AILSA CHANG, HOST:
Nearly 100,000 tons of nuclear waste are piling up around the country. It wasn't supposed to be this way. The federal government decided decades ago that it made sense to consolidate the waste at one permanent location, but no place seems to want it. So now nuclear regulators are considering proposals for temporary storage. NPR's Nathan Rott checked out one such site in southeast New Mexico.
NATHAN ROTT, BYLINE: When I asked for directions to the proposed interim nuclear storage facility, I got a few answers. The private company that wants to build it sent me GPS coordinates. A mayor in support of the project told me to drive to the county line and look north. Jason Shirley, a city councilman in Carlsbad, told me to drive 35 miles out of town, pull off on a dirt road and from there...
JASON SHIRLEY: Third cactus from the left - I don't know what to tell you, bud (laughter).
ROTT: That, he says, is one of the draws.
SHIRLEY: This is 35 miles in the middle of nowhere.
ROTT: And after a drive, I can confirm.
Yeah, I'd say this is pretty well in the middle of nowhere.
The site in question is off a dirt road and marked by a green sign. It's in the desert, pancake flat with the stubble of shin-high scrub. The Nuclear Regulatory Commission is considering a proposal by a private company to build a consolidated interim storage facility here. It could hold tens of thousands of tons of spent nuclear fuel brought in from California to New Jersey. John Heaton is a former New Mexico state legislator working to bring the facility here.
JOHN HEATON: A third of the U.S. population is within 50 miles of a nuclear power plant or facility that's been decommissioned.
ROTT: And most of those power plants are by bodies of water - the ocean or rivers - places that are susceptible to flooding or natural disasters. Others are by fault lines.
HEATON: So there are a lot of folks that would like to get this material off their site and somewhere where it's more stable until a repository can be opened.
ROTT: The federal government's inability to find a permanent repository for the nation's nuclear waste has been a long-standing problem and an expensive one. Its preferred site, Yucca Mountain in Nevada, has long been blocked by local opposition. So instead, the government pays utility companies millions of dollars a day - taxpayer money - to continue to store the waste on-site at power plants around the country. A blue-ribbon panel tasked with looking at this problem under the Obama administration suggested temporary consolidated storage. But to avoid another Yucca-like impasse, it suggested taking a, quote, "consent-based approach" when finding a site. And that...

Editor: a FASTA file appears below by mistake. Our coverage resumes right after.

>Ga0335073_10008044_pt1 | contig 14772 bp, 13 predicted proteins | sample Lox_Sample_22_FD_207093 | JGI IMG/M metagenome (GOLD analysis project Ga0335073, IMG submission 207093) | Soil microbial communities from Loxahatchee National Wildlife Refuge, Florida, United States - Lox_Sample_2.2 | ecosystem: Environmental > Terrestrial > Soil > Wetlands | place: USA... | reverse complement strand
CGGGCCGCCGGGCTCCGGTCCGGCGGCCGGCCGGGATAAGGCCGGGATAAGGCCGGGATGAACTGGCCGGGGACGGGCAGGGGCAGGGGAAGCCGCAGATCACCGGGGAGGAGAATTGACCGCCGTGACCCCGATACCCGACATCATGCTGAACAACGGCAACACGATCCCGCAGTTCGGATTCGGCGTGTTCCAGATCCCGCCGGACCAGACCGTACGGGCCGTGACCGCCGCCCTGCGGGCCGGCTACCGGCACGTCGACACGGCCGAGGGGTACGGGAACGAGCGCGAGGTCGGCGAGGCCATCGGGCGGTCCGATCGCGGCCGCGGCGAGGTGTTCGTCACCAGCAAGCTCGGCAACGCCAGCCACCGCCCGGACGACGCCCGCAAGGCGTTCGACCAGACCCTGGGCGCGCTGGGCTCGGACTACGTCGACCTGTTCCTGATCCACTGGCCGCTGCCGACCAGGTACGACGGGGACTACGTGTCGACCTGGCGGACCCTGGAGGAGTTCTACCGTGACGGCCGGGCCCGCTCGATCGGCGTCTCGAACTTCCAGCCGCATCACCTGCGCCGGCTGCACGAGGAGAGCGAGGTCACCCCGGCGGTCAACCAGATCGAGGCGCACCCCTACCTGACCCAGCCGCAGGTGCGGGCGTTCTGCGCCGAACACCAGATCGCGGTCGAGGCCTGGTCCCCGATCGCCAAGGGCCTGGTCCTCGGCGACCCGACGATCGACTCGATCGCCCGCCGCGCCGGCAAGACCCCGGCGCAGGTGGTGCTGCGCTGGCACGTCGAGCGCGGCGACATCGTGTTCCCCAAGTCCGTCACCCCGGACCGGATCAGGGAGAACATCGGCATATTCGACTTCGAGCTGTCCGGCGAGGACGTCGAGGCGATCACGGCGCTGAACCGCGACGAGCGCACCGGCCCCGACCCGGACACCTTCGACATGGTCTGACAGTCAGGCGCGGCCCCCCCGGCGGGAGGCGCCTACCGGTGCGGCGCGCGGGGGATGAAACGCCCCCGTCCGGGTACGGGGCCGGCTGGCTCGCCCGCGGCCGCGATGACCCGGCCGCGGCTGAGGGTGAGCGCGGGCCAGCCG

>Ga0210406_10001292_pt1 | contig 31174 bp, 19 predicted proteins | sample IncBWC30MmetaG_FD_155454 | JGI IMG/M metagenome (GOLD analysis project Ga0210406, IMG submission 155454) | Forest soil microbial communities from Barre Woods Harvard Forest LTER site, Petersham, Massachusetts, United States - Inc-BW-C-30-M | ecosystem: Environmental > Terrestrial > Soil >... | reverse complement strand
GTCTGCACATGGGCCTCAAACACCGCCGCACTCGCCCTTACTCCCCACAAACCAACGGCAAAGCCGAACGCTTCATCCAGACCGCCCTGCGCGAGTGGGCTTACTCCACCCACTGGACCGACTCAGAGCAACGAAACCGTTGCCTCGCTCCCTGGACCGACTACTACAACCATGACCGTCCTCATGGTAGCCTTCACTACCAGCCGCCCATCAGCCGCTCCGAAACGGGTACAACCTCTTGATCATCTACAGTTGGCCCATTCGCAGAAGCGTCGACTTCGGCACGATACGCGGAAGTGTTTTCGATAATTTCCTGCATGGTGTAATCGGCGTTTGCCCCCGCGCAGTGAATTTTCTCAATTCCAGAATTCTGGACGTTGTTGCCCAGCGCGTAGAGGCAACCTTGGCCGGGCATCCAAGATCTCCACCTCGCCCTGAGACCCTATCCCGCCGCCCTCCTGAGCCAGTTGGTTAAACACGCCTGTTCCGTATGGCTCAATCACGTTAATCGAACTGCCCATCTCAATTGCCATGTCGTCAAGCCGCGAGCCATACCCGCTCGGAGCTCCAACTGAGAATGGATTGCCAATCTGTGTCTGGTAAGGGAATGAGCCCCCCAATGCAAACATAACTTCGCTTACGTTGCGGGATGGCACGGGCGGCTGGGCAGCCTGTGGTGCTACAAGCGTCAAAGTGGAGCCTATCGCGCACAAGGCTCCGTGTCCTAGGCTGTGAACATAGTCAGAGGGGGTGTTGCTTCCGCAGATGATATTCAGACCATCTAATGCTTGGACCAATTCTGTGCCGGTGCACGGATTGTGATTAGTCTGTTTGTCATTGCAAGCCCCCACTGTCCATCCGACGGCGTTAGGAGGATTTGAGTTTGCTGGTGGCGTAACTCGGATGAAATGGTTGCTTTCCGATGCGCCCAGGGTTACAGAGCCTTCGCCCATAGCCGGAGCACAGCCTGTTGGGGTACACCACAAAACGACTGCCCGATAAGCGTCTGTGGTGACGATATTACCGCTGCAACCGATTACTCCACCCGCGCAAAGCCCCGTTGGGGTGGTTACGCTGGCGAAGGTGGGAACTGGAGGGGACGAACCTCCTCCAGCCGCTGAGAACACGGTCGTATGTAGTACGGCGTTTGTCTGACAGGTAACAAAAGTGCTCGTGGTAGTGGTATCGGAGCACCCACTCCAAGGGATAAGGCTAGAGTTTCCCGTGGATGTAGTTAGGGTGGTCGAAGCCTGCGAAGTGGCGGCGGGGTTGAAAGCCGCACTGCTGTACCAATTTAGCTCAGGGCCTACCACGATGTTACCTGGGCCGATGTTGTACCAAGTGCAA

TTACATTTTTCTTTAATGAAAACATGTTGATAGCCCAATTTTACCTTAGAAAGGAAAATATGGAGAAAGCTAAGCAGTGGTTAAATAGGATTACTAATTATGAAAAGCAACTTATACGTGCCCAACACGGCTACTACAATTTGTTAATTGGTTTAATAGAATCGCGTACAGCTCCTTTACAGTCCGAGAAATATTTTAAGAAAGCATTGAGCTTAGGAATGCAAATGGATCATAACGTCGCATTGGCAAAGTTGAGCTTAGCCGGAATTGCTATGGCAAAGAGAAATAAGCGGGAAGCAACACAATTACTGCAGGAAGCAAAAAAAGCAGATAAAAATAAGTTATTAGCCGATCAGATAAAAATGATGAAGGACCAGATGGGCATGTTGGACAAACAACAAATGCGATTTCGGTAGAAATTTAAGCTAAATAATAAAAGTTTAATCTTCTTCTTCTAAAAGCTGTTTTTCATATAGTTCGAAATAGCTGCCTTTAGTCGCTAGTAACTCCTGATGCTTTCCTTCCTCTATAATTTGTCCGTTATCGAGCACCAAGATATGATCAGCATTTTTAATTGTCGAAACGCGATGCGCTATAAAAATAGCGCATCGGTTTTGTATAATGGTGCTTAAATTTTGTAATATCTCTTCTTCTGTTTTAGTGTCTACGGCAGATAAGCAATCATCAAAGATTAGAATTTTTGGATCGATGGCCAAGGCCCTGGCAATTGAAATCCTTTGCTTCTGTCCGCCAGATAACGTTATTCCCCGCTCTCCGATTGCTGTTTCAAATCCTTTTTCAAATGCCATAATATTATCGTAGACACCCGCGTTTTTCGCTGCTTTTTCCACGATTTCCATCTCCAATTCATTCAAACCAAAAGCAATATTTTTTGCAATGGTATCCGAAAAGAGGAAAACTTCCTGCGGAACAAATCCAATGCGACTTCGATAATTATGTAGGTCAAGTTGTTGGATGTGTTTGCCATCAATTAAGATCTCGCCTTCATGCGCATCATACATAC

(SOUNDBITE OF KNOCKING)
ROTT: ...May be hard to get.
ROSE GARDNER: Hey, how are you?
ROTT: Good. How are you?
GARDNER: I'm Rose.
ROTT: Nate. Nice to meet you.
GARDNER: Come on in.
ROTT: Rose Gardner lives in Eunice, N.M., a tiny town about 35 miles from the proposed nuclear storage facility. She's babysitting three energetic grandsons.
It's a microphone.
UNIDENTIFIED CHILD: Yeah.
ROTT: Gardner has been outspoken in her opposition to the proposal. She's heard the arguments for it - high-paying job, stable money, a patriotic duty - but she doesn't see why New Mexico, particularly a rural corner of it, should have to take on the nation's nuclear waste.
GARDNER: They claim that it's so harmless. If it's so harmless, then why do these communities that created this waste want to get rid of it?
ROTT: Gardner doesn't believe the waste is safe. She worries about transporting it, storing it. Remote as the site is, she says...
GARDNER: There are people that live out there by that site - not so very far. There's ranchers out there.
ROTT: And oil workers - lots of them. The proposed site is in the Permian Basin, which is in the midst of an unprecedented boom. Tommy Taylor is the director of oil and gas operations for a Texas-based company that has leases near the proposed site.
TOMMY TAYLOR: Don't put this in the middle of an oil field. That's a bad idea - certainly not the biggest oil field the United States has.
ROTT: Proponents for the plan insist that it's safe and aim to convince more people of that. But Taylor and Gardner are clear - they won't give consent to the project and will fight it best they can. The same is true of state leadership. New Mexico Governor Michelle Lujan Grisham.
MICHELLE LUJAN GRISHAM: There isn't anyone who can demonstrate to me that there's no risk here. There is risk. We should be clear about that. I don't think it's the right decision for the state.
ROTT: The Nuclear Regulatory Commission hopes to finish its technical review of the proposal by next year. Nathan Rott, NPR News, Carlsbad, N.M. Transcript provided by NPR, Copyright NPR.